Science Students' Learning: Ethnographic Studies in Three Disciplines
Janet Gail Donald
Montreal, Quebec, Canada
To understand how students learn at the postsecondary level has been a lifelong quest for Bill McKeachie. In 1974 his review of the field of instructional psychology brought together studies on the factors that influence the effectiveness of instruction: the learner, the teacher, and the instructional process (McKeachie, 1974). The principles of learning and instruction enunciated at that time reflected a change from an associationist approach to an information-processing approach to learning. One of the questions asked in this article interested me greatly as a young researcher at McGill University's Centre for Learning and Development: "What was the effect of content structure and information processing strategies on the teaching and learning process?" Little was known about representations of knowledge at that time, but I began to investigate methods for representing course content and disciplinary differences in student learning. Twenty years later, McGill's Centre for University Teaching and Learning has evolved as has our program of research to a cognitive and constructivist approach to postsecondary learning and thinking. Over the years, Bill has provided wise counsel to members of our centre as an invited speaker, symposium participant, discussant, and external reviewer. This study of student learning in three scientific disciplines--physics, engineering,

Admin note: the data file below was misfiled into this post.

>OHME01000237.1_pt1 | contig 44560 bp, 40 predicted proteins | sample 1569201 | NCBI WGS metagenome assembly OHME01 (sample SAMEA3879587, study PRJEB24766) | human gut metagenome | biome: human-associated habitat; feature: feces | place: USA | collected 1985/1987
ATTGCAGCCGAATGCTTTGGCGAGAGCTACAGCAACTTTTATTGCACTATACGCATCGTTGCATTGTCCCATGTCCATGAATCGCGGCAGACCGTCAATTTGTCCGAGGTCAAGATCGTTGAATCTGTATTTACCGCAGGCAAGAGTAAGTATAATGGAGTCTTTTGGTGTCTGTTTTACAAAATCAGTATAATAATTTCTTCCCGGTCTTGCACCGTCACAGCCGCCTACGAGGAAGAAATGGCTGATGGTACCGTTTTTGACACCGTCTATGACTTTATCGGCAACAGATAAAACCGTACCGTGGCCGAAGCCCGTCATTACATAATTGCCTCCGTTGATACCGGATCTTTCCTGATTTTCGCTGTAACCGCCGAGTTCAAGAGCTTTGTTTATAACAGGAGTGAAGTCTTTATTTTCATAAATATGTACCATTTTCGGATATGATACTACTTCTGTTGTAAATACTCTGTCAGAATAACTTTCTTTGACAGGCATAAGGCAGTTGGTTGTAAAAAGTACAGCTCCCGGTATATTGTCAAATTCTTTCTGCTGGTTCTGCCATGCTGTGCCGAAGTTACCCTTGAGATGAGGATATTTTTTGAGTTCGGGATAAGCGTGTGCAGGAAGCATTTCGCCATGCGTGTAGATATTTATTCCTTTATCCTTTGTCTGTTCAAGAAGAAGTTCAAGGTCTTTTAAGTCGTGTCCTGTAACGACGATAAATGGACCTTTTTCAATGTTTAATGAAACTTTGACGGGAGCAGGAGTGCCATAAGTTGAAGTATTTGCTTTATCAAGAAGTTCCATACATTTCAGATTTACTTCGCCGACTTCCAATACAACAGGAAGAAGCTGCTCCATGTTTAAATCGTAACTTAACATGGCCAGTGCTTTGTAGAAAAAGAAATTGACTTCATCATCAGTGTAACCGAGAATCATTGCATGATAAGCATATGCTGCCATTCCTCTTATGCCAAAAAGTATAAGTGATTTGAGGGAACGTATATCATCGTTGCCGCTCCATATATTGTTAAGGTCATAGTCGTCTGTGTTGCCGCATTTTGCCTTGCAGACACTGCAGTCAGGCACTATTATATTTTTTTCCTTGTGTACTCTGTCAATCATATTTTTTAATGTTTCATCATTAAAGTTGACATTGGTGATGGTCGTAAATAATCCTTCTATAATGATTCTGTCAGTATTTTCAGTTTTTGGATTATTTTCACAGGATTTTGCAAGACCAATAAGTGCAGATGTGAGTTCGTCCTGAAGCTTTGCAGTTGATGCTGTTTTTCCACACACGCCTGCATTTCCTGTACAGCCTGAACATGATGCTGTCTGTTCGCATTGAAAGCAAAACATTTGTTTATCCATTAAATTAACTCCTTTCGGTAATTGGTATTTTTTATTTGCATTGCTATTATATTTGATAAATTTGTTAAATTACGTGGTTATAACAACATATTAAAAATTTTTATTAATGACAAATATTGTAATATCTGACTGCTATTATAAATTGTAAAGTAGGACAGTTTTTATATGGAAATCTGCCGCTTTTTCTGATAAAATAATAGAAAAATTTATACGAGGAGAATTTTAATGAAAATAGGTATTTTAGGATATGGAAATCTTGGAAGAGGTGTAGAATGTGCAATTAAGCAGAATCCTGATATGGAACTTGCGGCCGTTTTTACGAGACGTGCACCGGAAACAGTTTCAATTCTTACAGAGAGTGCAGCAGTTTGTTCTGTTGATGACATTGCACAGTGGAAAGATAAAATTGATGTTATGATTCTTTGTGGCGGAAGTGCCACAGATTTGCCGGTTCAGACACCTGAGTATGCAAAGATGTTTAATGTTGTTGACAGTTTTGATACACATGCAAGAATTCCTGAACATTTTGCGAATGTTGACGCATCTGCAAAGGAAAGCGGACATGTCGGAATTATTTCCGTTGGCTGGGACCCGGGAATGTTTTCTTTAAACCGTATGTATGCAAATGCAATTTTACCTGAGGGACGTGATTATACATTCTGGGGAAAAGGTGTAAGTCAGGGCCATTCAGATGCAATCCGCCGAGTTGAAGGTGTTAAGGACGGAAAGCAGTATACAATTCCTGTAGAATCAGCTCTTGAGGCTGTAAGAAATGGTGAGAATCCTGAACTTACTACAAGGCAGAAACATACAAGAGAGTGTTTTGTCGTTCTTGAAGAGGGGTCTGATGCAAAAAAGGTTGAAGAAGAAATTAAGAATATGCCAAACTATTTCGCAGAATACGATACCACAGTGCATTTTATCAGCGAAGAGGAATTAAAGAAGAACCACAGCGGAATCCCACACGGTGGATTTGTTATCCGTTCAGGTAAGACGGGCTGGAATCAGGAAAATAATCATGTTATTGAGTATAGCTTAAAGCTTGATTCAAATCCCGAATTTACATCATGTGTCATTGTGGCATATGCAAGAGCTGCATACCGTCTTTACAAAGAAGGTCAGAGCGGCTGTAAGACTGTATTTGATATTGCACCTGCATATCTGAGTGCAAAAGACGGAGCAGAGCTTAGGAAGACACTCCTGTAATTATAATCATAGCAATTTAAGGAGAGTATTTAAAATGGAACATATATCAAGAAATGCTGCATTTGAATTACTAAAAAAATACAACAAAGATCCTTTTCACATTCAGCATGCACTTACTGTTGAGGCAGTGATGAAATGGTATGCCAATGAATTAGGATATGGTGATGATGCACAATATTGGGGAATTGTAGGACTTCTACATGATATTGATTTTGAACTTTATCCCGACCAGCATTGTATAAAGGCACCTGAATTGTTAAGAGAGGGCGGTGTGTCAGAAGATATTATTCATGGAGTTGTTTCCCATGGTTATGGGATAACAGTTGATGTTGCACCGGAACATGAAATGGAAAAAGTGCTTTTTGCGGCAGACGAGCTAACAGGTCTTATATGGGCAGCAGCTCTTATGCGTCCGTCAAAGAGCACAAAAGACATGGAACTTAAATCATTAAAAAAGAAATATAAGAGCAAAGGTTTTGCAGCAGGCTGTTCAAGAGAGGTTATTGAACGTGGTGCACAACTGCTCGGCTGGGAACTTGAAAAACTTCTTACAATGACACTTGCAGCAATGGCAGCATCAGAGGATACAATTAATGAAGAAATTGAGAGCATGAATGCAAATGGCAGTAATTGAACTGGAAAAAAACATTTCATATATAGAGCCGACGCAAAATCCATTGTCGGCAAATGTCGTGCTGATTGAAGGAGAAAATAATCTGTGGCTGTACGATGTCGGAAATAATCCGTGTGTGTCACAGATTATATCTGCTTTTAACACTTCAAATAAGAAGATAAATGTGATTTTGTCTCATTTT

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Publication information: Book title: Student Motivation, Cognition, and Learning:Essays in Honor of Wilbert J. McKeachie. Contributors: Paul R. Pintrich - Editor, Donald R. Brown - Editor, Claire Ellen Weinstein - Editor. Publisher: Lawrence Erlbaum Associates. Place of publication: Hillsdale, NJ. Publication year: 1994. Page number: 79.